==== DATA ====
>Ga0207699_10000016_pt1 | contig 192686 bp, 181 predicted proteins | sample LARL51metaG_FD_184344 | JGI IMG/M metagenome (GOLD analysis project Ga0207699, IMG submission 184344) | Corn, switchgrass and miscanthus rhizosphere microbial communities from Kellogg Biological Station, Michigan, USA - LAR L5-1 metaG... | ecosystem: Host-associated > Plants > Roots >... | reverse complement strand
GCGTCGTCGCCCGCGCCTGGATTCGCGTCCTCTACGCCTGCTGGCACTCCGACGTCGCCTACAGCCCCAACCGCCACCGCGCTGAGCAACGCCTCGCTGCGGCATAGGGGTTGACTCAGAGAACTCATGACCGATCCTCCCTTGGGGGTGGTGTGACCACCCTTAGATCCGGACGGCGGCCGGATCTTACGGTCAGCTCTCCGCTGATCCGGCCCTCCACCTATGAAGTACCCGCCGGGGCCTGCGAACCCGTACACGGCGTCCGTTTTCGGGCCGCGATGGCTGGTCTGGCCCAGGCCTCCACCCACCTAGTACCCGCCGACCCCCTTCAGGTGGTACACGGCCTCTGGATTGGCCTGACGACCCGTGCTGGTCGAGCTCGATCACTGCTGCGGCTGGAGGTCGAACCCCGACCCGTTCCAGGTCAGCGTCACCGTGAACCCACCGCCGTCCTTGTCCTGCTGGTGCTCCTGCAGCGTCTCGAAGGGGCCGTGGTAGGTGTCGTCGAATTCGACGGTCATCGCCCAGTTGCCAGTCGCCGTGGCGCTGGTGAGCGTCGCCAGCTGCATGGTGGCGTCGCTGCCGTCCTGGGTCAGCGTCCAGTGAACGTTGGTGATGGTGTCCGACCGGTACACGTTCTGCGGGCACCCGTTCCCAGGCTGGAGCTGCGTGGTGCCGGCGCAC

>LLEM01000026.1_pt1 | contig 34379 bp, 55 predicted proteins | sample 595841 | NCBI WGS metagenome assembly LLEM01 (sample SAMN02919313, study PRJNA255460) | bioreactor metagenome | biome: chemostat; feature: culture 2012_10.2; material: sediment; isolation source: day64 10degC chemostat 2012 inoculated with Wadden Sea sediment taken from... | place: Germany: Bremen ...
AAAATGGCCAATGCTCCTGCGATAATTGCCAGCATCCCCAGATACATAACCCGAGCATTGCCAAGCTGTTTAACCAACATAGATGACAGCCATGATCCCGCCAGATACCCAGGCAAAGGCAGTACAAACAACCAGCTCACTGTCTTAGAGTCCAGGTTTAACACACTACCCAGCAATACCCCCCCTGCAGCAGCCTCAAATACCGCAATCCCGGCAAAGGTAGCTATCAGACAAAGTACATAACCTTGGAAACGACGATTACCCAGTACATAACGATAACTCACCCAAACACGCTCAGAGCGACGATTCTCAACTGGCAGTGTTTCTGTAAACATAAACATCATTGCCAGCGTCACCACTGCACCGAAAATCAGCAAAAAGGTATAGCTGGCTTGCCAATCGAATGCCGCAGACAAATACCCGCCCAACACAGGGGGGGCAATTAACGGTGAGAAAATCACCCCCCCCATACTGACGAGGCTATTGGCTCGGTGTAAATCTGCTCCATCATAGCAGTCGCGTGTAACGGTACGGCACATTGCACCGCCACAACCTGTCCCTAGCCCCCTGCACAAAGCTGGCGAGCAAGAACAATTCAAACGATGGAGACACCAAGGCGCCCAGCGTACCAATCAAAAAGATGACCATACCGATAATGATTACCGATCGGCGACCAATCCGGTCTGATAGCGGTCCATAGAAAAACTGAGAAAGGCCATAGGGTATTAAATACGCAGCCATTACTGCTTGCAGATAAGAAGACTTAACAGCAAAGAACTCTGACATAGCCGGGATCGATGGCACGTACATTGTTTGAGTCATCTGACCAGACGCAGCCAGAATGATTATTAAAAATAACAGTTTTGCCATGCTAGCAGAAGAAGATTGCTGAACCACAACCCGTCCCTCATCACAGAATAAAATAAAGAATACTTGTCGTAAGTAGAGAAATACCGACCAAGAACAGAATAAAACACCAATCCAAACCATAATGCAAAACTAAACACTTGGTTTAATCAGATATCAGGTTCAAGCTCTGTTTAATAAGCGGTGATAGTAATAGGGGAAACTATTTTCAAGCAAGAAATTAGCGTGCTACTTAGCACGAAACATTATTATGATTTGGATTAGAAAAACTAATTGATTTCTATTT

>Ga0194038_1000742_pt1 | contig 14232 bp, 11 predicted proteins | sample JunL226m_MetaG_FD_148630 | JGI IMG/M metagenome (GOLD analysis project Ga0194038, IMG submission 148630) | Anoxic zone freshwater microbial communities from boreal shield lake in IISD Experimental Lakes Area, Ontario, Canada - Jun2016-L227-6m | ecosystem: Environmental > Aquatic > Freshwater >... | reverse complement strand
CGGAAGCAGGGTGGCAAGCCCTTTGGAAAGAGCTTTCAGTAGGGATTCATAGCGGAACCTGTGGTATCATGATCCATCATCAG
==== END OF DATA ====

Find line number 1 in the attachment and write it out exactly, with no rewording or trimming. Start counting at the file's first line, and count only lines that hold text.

>Ga0207699_10000016_pt1 | contig 192686 bp, 181 predicted proteins | sample LARL51metaG_FD_184344 | JGI IMG/M metagenome (GOLD analysis project Ga0207699, IMG submission 184344) | Corn, switchgrass and miscanthus rhizosphere microbial communities from Kellogg Biological Station, Michigan, USA - LAR L5-1 metaG... | ecosystem: Host-associated > Plants > Roots >... | reverse complement strand